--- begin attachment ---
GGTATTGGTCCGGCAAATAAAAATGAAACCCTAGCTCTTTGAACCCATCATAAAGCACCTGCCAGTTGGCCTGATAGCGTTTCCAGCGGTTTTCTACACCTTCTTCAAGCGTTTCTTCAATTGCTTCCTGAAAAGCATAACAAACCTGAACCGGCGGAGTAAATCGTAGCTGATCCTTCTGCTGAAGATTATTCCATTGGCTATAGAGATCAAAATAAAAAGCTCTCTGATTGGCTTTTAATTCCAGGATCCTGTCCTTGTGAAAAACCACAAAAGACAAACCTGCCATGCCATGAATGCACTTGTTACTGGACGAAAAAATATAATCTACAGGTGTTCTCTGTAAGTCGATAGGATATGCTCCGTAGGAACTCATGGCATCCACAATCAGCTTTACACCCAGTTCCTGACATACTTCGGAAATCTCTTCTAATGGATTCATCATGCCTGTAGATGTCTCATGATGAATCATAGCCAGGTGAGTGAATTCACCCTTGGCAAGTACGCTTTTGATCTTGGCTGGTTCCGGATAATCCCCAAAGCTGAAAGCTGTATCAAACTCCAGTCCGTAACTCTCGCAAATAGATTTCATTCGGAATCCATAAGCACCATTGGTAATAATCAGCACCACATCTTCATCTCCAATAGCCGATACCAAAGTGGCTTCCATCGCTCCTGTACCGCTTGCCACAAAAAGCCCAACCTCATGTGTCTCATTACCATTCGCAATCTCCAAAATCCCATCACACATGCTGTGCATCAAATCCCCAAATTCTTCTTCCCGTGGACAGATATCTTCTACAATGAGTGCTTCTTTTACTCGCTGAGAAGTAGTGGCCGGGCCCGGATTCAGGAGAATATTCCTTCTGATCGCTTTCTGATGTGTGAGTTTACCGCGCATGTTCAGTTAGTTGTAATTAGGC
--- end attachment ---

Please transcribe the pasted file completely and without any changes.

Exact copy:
GGTATTGGTCCGGCAAATAAAAATGAAACCCTAGCTCTTTGAACCCATCATAAAGCACCTGCCAGTTGGCCTGATAGCGTTTCCAGCGGTTTTCTACACCTTCTTCAAGCGTTTCTTCAATTGCTTCCTGAAAAGCATAACAAACCTGAACCGGCGGAGTAAATCGTAGCTGATCCTTCTGCTGAAGATTATTCCATTGGCTATAGAGATCAAAATAAAAAGCTCTCTGATTGGCTTTTAATTCCAGGATCCTGTCCTTGTGAAAAACCACAAAAGACAAACCTGCCATGCCATGAATGCACTTGTTACTGGACGAAAAAATATAATCTACAGGTGTTCTCTGTAAGTCGATAGGATATGCTCCGTAGGAACTCATGGCATCCACAATCAGCTTTACACCCAGTTCCTGACATACTTCGGAAATCTCTTCTAATGGATTCATCATGCCTGTAGATGTCTCATGATGAATCATAGCCAGGTGAGTGAATTCACCCTTGGCAAGTACGCTTTTGATCTTGGCTGGTTCCGGATAATCCCCAAAGCTGAAAGCTGTATCAAACTCCAGTCCGTAACTCTCGCAAATAGATTTCATTCGGAATCCATAAGCACCATTGGTAATAATCAGCACCACATCTTCATCTCCAATAGCCGATACCAAAGTGGCTTCCATCGCTCCTGTACCGCTTGCCACAAAAAGCCCAACCTCATGTGTCTCATTACCATTCGCAATCTCCAAAATCCCATCACACATGCTGTGCATCAAATCCCCAAATTCTTCTTCCCGTGGACAGATATCTTCTACAATGAGTGCTTCTTTTACTCGCTGAGAAGTAGTGGCCGGGCCCGGATTCAGGAGAATATTCCTTCTGATCGCTTTCTGATGTGTGAGTTTACCGCGCATGTTCAGTTAGTTGTAATTAGGC